Fluff Me, Stuff Me
Remember that iconic jar with the blue and white label, the one on the container that held (and still holds on grocery shelves across the U.S.) that sweet, sticky, gooey glop known as Marshmallow FLUFF? Until I visited Koppa’s (rhymes with “cop” not “cope”) Fulbelli Deli on Farwell the other day, I’d almost forgotten about the magic stuff. More on that in a moment.
On the store’s windows fronting Farwell is an impressive array of signs detailing “Depression Era Prices! 99 cents.” For less than a dollar, you can have either a Whoopie Pie or a Fluffernutter sandwich, made on the premises no less. I had to check it out.
I love this store, replete with stuffed animals (is that a coyote up there?), bodiless styrofoam heads in kinky masks and odder-than-odd signage. It’s the exact opposite of Whole Foods, where I used to go to buy things I didn’t need. Anyway, Koppa’s is a family business and I’m sticking with local. Does it really matter that I don’t have dozens of cereals from which to choose? I always buy Shredded Wheat. And I can live without a kiwi, can’t I?
Last week Sarah (she of winning the WMSE Chili Cook-off fame), made me a Fluffernutter sandwich. Two slabs of cheapo white Sunbeam bread, a smoosh of marshmallow fluff and a smear of peanut butter slapped together, and for 99 cents I’m good to go. The squishy thing I carry out in a white bag is mostly sugar, which is to say the fluff is corn syrup, sugar syrup, egg whites and vanilla.
Trivia: The Fluffernutter was invented in Massachusetts at the beginning of the 20th century, and back in 2006 a svelte but misguided State Senator proposed an amendment to a bill, one that would limit junk food in schools, i.e., a restriction on the number of weekly servings of Fluffernutter sandwiches. He was laughed into submission, and was lucky he wasn’t coated in Fluff and sent packing!
So let’s talk Whoopies, baked personally by Miss Emily Mowrer, using her mom’s secret recipe, but, well, okay, it’s not so secret now that it’s here written. For starters, a Whoopie is a round, fat, chocolaty cake resembling a hockey puck, but not to be confused with a cow pie. Since I quit smoking a few months back, I’m bent on eating the world, and standing in front of the Whoopie display makes my day. Makes my day.
Comes now, the secret recipe for the aforementioned Whoopies, reprinted with permission, naturally. Note: If you’re making these, be sure and buy the ingredients at Koppa’s.
Emily’s Mom’s Whoopie Pies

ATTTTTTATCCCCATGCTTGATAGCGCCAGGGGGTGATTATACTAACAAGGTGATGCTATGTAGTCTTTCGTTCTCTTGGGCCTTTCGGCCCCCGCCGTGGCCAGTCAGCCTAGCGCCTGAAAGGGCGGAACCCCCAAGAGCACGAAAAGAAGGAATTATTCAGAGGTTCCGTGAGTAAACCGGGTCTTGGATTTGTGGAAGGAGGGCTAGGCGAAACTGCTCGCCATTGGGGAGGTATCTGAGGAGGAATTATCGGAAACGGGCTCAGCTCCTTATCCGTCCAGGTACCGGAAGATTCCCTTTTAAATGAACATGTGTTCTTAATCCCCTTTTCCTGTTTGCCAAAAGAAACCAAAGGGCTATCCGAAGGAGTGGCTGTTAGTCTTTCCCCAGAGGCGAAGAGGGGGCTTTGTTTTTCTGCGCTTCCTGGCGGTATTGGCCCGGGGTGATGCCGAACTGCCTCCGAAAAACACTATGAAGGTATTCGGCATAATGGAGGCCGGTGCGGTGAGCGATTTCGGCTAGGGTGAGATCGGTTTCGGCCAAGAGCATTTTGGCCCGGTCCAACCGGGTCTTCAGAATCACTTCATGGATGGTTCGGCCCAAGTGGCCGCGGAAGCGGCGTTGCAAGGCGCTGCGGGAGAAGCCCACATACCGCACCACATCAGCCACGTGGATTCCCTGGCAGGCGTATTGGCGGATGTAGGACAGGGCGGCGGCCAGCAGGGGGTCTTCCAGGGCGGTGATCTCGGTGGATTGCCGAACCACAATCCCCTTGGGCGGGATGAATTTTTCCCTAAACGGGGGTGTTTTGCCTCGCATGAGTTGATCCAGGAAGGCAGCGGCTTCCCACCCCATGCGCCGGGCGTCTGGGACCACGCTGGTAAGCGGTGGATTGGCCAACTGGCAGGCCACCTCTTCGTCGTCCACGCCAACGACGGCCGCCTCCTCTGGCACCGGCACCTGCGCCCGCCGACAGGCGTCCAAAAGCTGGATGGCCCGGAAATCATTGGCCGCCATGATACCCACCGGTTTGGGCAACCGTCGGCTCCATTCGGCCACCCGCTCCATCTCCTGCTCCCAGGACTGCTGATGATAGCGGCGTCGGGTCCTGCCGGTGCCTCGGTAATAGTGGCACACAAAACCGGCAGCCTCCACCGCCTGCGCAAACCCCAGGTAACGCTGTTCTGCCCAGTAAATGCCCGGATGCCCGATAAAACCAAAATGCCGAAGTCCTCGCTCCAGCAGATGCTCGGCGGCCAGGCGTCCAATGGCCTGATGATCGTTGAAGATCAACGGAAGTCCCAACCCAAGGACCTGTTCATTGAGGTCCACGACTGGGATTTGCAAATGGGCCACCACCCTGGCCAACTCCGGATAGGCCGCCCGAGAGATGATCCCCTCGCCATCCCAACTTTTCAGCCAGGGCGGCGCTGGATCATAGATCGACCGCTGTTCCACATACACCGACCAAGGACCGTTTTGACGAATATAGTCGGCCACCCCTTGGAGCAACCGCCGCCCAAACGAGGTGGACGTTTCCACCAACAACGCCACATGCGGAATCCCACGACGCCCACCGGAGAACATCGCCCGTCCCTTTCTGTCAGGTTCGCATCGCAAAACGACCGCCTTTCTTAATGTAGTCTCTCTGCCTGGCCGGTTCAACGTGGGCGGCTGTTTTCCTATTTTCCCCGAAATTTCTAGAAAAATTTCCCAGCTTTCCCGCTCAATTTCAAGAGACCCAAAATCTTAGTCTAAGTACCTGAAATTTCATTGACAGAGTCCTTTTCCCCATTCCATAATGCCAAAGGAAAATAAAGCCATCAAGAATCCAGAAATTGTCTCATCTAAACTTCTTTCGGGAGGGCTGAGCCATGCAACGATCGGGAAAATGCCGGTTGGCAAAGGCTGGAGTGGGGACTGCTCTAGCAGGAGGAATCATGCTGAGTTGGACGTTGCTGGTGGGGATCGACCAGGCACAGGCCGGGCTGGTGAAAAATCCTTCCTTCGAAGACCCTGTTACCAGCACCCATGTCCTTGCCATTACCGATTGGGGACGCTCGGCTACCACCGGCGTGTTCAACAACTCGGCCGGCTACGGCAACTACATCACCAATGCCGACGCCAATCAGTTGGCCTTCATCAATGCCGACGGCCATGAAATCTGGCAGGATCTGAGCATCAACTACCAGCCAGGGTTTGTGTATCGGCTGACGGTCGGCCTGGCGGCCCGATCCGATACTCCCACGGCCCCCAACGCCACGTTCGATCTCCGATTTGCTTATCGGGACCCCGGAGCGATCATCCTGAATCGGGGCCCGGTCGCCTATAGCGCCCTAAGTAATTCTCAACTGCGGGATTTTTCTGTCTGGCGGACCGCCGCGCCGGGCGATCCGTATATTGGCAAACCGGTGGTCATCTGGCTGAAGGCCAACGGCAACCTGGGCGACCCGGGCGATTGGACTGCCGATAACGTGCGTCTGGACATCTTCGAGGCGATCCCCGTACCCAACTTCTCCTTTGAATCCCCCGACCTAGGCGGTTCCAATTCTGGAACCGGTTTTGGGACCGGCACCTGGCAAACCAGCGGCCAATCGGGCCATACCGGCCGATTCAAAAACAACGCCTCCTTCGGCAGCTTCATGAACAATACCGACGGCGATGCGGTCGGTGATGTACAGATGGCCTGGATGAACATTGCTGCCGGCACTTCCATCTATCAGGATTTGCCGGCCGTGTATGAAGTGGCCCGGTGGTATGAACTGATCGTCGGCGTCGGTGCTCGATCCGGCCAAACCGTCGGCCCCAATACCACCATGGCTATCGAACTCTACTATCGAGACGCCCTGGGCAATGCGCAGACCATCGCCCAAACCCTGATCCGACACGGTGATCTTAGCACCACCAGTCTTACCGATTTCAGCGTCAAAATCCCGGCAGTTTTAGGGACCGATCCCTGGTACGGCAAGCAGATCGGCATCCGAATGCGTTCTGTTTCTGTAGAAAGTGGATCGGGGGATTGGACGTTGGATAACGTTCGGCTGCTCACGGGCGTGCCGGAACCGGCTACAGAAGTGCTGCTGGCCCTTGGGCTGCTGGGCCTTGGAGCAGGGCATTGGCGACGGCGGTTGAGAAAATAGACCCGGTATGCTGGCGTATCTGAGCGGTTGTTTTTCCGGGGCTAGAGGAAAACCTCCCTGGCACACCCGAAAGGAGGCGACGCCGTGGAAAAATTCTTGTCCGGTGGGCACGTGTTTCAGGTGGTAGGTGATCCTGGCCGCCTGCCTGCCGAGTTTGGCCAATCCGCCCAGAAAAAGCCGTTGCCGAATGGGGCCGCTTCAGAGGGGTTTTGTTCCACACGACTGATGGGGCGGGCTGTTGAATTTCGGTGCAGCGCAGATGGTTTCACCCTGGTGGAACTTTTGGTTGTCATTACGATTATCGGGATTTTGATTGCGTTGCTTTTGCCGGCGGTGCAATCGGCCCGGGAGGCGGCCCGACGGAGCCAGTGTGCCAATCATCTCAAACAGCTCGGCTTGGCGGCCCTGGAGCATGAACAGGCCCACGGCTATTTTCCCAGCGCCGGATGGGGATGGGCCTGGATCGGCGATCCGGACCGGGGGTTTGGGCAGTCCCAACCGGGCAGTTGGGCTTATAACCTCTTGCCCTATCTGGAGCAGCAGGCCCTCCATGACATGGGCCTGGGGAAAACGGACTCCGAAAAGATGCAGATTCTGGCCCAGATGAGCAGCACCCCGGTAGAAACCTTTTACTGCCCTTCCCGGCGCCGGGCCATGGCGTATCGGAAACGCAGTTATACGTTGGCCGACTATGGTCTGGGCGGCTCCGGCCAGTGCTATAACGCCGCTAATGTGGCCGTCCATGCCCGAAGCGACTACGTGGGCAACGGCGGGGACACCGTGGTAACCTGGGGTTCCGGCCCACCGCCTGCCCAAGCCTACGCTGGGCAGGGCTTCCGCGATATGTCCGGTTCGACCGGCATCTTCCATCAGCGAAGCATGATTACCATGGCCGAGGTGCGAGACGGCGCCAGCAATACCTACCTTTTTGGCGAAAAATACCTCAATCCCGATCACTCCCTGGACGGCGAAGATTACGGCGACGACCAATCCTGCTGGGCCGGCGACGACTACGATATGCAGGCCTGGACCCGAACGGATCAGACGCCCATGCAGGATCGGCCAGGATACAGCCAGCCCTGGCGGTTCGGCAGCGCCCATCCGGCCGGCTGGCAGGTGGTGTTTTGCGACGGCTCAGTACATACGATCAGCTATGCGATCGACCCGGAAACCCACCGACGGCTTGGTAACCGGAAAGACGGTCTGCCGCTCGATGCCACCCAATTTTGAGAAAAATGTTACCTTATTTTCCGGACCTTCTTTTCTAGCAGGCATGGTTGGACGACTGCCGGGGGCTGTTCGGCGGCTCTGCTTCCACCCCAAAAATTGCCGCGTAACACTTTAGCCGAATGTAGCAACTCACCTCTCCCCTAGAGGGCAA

- 1 pkg. Devil’s Food cake mix
- 1 pkg. instant chocolate pudding mix
- ½ c. butter
- 4 eggs
- 1 c. water
- 1 ½ sticks softened butter
- 1 c. fluff
- 3/4 c. powdered sugar
- ½ tsp. vanilla
Combine filling ingredients well, which is to say, beat to a fare-thee-well. The finished product resembles a giant Oreo. Set aside.
Mix cake ingredients together and beat until light and thick. Drop batter, one tsp. at a time (2” apart) on greased baking sheets. Bake in preheated 350 degree oven for 25 minutes.
Cool wee cakes. Spread one with tasty filling and top with another. Enjoy with friends or stand over the counter and eat them all yourself. Makes about a dozen.
Compared to the Whoopie’s logistics, the Fluffernutter sandwich is a snap. Take two slices of cheapo white bread (Koppa’s offers Sunbeam), a slather of creamy peanut butter (Jif is especially sweet) and a big fat smoosh of Fluff. Slapped together, it’s good to go. Oh yeah, you can have it toasted, but I like the puff of untrammeled white bread. Note: Elvis fans might prefer a few banana slices, but hey, Koppa’s has another ‘wich devoted to Elvis, just so you know.
I don’t see how the store is making a profit on the 99-cent Whoopie, but my best guess is they figure folks will do all of their shopping in the store if they’re lured in with such treats as bait. Personally, it’s the coyote that turns me on. Did I mention that Patti Burger, across the street, has folded up their spatulas and fled?
No offense to chickens. Growing up, I was fattened on depression-era meals, where there was no such thing as a bad egg. We had ‘em creamed, fried, hardboiled, scrambled and coddled, the reason being that my physician dad frequently traded his services for local foodstuff, and nothing was more local than the egg, which we alternated with chicken every Sunday. Adjacent to our small kitchen was a small pantry where I could frequently be found testing tablespoons of Skippy peanut butter, so perhaps my attraction to Fluffernutter stuff originated in that very space. God bless America.
A very early issue (1912) of my old hometown newspaper in Iowa has a recipe for “Sparrows On Toast.” I’m not kidding, you can look it up. Said to be a sneaky means of ridding Iowa of sparrows, it perhaps did alleviate said flocks, as you can bet it took a heap of chirpers to satisfy Iowa appetites.
In 2006, Brigham’s devised a Fluffernutter ice cream. Why is it we Americans always beat everything to death? I’m sticking with the one and only Whoopies and Fluffernutters (in my world, anyway), assembled by the skilled and loving hands of the deli technicians at Koppa’s.
99 cents. Depression era prices. Stick it to me.